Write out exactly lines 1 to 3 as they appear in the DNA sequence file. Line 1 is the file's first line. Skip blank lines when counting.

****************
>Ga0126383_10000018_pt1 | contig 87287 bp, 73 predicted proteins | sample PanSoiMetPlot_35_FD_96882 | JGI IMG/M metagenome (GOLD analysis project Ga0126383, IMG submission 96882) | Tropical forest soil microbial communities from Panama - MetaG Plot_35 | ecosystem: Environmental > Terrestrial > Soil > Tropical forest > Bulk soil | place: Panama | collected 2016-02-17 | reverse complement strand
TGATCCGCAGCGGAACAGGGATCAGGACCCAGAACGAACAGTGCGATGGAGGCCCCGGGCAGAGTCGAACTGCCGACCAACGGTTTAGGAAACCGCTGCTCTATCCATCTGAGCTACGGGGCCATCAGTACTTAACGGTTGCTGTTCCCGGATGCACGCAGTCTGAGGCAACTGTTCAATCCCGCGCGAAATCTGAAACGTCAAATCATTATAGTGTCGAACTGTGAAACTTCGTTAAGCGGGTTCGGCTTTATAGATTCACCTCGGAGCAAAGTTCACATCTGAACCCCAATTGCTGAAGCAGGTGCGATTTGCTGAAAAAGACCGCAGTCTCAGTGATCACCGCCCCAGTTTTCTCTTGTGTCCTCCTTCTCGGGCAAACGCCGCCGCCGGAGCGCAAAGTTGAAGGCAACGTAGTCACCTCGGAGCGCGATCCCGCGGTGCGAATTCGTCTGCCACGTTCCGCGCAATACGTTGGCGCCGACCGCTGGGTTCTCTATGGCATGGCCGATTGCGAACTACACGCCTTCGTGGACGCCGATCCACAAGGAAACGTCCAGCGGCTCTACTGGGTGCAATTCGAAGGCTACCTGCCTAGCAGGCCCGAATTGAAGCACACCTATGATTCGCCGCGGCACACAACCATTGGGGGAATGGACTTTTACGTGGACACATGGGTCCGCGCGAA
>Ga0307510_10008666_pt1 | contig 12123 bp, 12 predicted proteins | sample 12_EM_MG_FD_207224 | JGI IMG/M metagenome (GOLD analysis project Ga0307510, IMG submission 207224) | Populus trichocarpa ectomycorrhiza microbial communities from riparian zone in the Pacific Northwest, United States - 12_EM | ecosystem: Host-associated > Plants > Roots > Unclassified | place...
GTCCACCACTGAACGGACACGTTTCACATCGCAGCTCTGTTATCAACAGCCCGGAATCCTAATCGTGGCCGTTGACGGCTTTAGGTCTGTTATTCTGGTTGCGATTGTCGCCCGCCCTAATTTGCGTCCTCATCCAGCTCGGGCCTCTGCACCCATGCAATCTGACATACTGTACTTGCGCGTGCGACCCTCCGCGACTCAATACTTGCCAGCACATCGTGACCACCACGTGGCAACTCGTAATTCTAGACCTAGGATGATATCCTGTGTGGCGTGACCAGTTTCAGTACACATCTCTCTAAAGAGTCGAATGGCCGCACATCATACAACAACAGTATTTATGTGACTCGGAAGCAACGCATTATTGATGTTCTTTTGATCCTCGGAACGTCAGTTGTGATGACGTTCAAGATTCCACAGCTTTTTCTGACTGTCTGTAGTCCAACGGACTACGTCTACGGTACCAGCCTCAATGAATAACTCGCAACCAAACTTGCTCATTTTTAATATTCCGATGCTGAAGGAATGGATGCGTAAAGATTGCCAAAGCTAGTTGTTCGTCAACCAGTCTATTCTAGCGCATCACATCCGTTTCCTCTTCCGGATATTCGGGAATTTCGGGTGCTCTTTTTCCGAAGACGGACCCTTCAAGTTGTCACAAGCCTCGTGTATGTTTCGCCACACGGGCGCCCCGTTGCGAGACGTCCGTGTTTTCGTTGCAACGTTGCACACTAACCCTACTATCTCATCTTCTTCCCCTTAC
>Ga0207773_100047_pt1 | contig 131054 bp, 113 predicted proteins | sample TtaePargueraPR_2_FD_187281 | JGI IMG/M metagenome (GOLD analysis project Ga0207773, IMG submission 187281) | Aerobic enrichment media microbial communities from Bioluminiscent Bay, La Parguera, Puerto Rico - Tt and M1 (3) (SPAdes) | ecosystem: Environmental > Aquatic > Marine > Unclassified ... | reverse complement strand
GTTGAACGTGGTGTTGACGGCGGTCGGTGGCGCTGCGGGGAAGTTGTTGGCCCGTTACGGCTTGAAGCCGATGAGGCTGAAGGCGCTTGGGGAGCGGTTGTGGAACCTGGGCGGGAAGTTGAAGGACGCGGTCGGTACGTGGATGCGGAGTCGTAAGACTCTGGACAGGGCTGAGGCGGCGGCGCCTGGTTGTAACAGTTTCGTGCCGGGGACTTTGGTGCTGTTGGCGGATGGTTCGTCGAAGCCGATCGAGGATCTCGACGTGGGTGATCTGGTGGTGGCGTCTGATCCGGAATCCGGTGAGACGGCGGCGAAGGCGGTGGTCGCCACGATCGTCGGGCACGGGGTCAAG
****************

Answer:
>Ga0126383_10000018_pt1 | contig 87287 bp, 73 predicted proteins | sample PanSoiMetPlot_35_FD_96882 | JGI IMG/M metagenome (GOLD analysis project Ga0126383, IMG submission 96882) | Tropical forest soil microbial communities from Panama - MetaG Plot_35 | ecosystem: Environmental > Terrestrial > Soil > Tropical forest > Bulk soil | place: Panama | collected 2016-02-17 | reverse complement strand
TGATCCGCAGCGGAACAGGGATCAGGACCCAGAACGAACAGTGCGATGGAGGCCCCGGGCAGAGTCGAACTGCCGACCAACGGTTTAGGAAACCGCTGCTCTATCCATCTGAGCTACGGGGCCATCAGTACTTAACGGTTGCTGTTCCCGGATGCACGCAGTCTGAGGCAACTGTTCAATCCCGCGCGAAATCTGAAACGTCAAATCATTATAGTGTCGAACTGTGAAACTTCGTTAAGCGGGTTCGGCTTTATAGATTCACCTCGGAGCAAAGTTCACATCTGAACCCCAATTGCTGAAGCAGGTGCGATTTGCTGAAAAAGACCGCAGTCTCAGTGATCACCGCCCCAGTTTTCTCTTGTGTCCTCCTTCTCGGGCAAACGCCGCCGCCGGAGCGCAAAGTTGAAGGCAACGTAGTCACCTCGGAGCGCGATCCCGCGGTGCGAATTCGTCTGCCACGTTCCGCGCAATACGTTGGCGCCGACCGCTGGGTTCTCTATGGCATGGCCGATTGCGAACTACACGCCTTCGTGGACGCCGATCCACAAGGAAACGTCCAGCGGCTCTACTGGGTGCAATTCGAAGGCTACCTGCCTAGCAGGCCCGAATTGAAGCACACCTATGATTCGCCGCGGCACACAACCATTGGGGGAATGGACTTTTACGTGGACACATGGGTCCGCGCGAA
>Ga0307510_10008666_pt1 | contig 12123 bp, 12 predicted proteins | sample 12_EM_MG_FD_207224 | JGI IMG/M metagenome (GOLD analysis project Ga0307510, IMG submission 207224) | Populus trichocarpa ectomycorrhiza microbial communities from riparian zone in the Pacific Northwest, United States - 12_EM | ecosystem: Host-associated > Plants > Roots > Unclassified | place...